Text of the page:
I’m new to town, and I like to drink. For reasons I’m not stupid enough to question, 29-95 has decided to pay me (I know!) to bring both of those considerable traits to bear as I explore the city I now call home, searching for great bars and clubs wherever I can find them.
My first stop was the West Alabama Ice House, the kind of outdoor-centric dive that could only exist in Texas. The parking lot was choked with old trucks, even on a weeknight, and there were a surprising number of people (meaning more than one) wearing camo pants. It’s basically a Texas dive with no walls, just a series of roofs and covers extending like spokes from the central hub that holds a small bar. The rear of the modest building has more seating; the inside offers a pool table, a hunting arcade game, and the kind of battered old cigarette machine you now mostly see in movies.
The best trait a bar can have is authenticity: Regardless of whether it’s a honky-tonk or wine bar, an upscale cocktail joint or a local watering hole, the place will only feel welcoming if there’s a lack of artifice in the execution. And the West Alabama Ice House is completely honest about what it wants to be: a slightly grimy, enjoyably worn-down joint where you can enjoy a cold Shiner while your dog runs around the grounds. (The owner’s dog, Taki, a happy mix of what looked like lab and German shepherd, patrols the area for handouts.)
After taking a look around — there was even an old basketball hoop out back, though no one was using it — I sidled up to the bar and got ready to order, but another guy stepped up to the bartender just before I did. When I gestured to the woman behind the bar that he’d been here first, she grinned and waved a kindly dismissive hand, saying, “Ah, he’s a lawyer.” I believed her, and not just because the guy was wearing a polo shirt firmly tucked into pleated khaki shorts. He nodded and said, “Yeah, I’m a regular around here. Go ahead.”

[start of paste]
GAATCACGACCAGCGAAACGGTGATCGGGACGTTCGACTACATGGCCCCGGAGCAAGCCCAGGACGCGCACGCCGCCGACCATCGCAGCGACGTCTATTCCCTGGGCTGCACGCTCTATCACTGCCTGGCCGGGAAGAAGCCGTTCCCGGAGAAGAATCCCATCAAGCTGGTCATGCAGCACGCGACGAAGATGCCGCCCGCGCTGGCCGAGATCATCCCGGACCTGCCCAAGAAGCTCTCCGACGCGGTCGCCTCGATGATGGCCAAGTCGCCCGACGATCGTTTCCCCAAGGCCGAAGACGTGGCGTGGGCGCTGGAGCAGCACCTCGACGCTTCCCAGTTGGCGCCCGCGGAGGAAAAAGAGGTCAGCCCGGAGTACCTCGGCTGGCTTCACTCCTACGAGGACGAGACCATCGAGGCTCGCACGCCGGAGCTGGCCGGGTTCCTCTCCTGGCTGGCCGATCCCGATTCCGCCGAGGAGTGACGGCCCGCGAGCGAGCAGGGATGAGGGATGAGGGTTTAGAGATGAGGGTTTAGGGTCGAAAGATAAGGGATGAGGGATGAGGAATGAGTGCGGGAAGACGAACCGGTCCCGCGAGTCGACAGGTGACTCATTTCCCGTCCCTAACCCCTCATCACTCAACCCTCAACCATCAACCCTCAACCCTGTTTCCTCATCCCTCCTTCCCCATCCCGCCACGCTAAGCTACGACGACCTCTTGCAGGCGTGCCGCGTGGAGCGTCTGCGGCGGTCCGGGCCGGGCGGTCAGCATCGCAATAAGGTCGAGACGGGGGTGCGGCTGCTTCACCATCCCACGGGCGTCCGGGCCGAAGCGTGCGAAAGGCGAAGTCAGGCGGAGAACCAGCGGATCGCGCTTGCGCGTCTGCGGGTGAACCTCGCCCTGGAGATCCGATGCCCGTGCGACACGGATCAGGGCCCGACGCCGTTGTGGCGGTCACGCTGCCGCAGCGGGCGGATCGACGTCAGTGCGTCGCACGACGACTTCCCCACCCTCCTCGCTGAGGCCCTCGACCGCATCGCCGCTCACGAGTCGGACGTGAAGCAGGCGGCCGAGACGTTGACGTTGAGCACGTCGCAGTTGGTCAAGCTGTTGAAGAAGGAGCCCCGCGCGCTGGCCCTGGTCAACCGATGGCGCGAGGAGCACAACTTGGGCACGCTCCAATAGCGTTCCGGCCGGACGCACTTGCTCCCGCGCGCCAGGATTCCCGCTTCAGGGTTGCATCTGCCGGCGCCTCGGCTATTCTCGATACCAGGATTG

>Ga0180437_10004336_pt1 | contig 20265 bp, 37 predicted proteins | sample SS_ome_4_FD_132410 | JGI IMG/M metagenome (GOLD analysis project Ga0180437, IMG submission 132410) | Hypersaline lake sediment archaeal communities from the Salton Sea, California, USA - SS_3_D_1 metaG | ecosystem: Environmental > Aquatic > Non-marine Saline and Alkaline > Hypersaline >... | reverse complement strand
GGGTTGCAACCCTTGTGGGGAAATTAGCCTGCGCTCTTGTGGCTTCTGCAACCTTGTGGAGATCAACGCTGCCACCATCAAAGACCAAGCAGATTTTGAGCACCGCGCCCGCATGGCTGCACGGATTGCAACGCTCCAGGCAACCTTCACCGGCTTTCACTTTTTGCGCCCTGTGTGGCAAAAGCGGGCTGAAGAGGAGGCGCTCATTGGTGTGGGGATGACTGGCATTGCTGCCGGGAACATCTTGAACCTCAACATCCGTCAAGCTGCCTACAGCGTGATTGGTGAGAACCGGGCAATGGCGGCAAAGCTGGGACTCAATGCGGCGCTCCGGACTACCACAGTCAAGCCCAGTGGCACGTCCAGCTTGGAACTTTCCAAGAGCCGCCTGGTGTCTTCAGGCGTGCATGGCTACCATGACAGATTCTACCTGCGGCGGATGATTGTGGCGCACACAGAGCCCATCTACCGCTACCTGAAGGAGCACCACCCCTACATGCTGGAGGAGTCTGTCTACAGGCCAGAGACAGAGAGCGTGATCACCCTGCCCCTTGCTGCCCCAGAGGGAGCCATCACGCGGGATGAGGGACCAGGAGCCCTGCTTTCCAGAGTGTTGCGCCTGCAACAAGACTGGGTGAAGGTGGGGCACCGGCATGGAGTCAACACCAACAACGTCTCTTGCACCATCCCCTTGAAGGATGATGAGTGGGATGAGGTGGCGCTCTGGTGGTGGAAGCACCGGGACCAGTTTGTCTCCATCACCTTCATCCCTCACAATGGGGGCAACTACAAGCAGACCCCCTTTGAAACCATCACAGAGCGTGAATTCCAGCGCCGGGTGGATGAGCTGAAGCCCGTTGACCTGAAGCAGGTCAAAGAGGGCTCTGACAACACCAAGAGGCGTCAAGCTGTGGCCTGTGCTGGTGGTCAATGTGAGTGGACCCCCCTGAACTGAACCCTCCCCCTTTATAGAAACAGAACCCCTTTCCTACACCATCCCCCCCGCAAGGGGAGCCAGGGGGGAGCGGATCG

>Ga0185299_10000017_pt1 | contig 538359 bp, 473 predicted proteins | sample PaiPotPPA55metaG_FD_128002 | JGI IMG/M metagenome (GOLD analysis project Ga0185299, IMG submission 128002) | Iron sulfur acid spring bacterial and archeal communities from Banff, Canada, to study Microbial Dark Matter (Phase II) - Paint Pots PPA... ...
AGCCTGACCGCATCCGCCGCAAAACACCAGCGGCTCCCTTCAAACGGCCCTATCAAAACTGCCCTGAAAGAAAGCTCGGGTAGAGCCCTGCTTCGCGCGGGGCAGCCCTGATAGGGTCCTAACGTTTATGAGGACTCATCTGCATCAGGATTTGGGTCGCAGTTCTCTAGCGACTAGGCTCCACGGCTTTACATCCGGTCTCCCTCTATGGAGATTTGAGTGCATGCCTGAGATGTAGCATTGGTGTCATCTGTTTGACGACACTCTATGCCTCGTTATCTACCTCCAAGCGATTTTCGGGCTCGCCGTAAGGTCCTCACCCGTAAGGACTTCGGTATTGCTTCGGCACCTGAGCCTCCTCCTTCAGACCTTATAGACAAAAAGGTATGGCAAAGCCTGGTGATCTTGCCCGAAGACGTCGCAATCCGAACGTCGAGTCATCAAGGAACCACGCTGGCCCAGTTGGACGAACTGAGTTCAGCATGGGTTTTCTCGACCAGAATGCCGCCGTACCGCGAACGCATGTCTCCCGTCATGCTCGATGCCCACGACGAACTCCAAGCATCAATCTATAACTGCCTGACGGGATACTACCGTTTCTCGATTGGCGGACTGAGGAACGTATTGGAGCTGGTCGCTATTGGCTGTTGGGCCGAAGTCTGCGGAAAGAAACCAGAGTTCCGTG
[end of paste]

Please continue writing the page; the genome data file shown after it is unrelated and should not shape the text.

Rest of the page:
I’d wanted a no-frills place to be my first stop, because though I’m amenable to getting a drink just about anywhere, my heart is with the dives. They’ve always got the best bar staff and the most interesting clientele, like the guy whose shirt featured a drawing of a lobster above the high-class phrase, “Shut up and suck it.”
I spent the evening with ice cold beer, pool, and a rotating group of either veterans or people with paramilitary fixations. I might not have invited people with Ron Paul bumper stickers on their vans to a party at my place, but they make for great impromptu drinking companions precisely because you’d never think to spend time with them, let alone time under the influence of moderately priced booze. When a rusty joint on the side of the road can feel that welcoming that quickly, you know it’s worth checking out again.
Bottom line: A great place for a cold beer on a warm night.